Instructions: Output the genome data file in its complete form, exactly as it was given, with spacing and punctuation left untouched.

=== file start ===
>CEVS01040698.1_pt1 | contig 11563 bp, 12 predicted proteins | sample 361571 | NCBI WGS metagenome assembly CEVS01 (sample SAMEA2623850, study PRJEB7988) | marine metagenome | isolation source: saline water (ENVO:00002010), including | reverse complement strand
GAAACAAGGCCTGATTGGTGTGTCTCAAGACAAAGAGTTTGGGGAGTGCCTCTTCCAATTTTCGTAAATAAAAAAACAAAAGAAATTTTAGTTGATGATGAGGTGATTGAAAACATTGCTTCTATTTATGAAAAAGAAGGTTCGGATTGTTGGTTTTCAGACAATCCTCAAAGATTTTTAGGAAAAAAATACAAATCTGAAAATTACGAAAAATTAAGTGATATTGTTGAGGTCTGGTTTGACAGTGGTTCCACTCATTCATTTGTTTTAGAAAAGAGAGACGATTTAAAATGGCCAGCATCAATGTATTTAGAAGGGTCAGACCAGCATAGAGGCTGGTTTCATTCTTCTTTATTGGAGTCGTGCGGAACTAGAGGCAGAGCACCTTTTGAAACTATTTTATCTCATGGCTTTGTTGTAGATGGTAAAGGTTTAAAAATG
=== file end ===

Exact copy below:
>CEVS01040698.1_pt1 | contig 11563 bp, 12 predicted proteins | sample 361571 | NCBI WGS metagenome assembly CEVS01 (sample SAMEA2623850, study PRJEB7988) | marine metagenome | isolation source: saline water (ENVO:00002010), including | reverse complement strand
GAAACAAGGCCTGATTGGTGTGTCTCAAGACAAAGAGTTTGGGGAGTGCCTCTTCCAATTTTCGTAAATAAAAAAACAAAAGAAATTTTAGTTGATGATGAGGTGATTGAAAACATTGCTTCTATTTATGAAAAAGAAGGTTCGGATTGTTGGTTTTCAGACAATCCTCAAAGATTTTTAGGAAAAAAATACAAATCTGAAAATTACGAAAAATTAAGTGATATTGTTGAGGTCTGGTTTGACAGTGGTTCCACTCATTCATTTGTTTTAGAAAAGAGAGACGATTTAAAATGGCCAGCATCAATGTATTTAGAAGGGTCAGACCAGCATAGAGGCTGGTTTCATTCTTCTTTATTGGAGTCGTGCGGAACTAGAGGCAGAGCACCTTTTGAAACTATTTTATCTCATGGCTTTGTTGTAGATGGTAAAGGTTTAAAAATG